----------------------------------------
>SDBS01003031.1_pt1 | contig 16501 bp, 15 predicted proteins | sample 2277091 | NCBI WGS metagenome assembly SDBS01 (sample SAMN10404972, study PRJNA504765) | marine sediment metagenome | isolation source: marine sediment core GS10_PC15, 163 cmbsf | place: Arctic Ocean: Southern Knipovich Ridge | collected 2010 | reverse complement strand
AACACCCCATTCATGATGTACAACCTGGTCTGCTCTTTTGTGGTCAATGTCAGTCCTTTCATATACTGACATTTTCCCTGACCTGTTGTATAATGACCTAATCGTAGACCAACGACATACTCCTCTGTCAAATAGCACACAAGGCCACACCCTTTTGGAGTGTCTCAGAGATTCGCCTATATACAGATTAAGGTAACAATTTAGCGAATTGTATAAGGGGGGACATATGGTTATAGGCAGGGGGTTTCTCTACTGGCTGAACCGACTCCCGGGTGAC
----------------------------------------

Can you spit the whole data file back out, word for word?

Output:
>SDBS01003031.1_pt1 | contig 16501 bp, 15 predicted proteins | sample 2277091 | NCBI WGS metagenome assembly SDBS01 (sample SAMN10404972, study PRJNA504765) | marine sediment metagenome | isolation source: marine sediment core GS10_PC15, 163 cmbsf | place: Arctic Ocean: Southern Knipovich Ridge | collected 2010 | reverse complement strand
AACACCCCATTCATGATGTACAACCTGGTCTGCTCTTTTGTGGTCAATGTCAGTCCTTTCATATACTGACATTTTCCCTGACCTGTTGTATAATGACCTAATCGTAGACCAACGACATACTCCTCTGTCAAATAGCACACAAGGCCACACCCTTTTGGAGTGTCTCAGAGATTCGCCTATATACAGATTAAGGTAACAATTTAGCGAATTGTATAAGGGGGGACATATGGTTATAGGCAGGGGGTTTCTCTACTGGCTGAACCGACTCCCGGGTGAC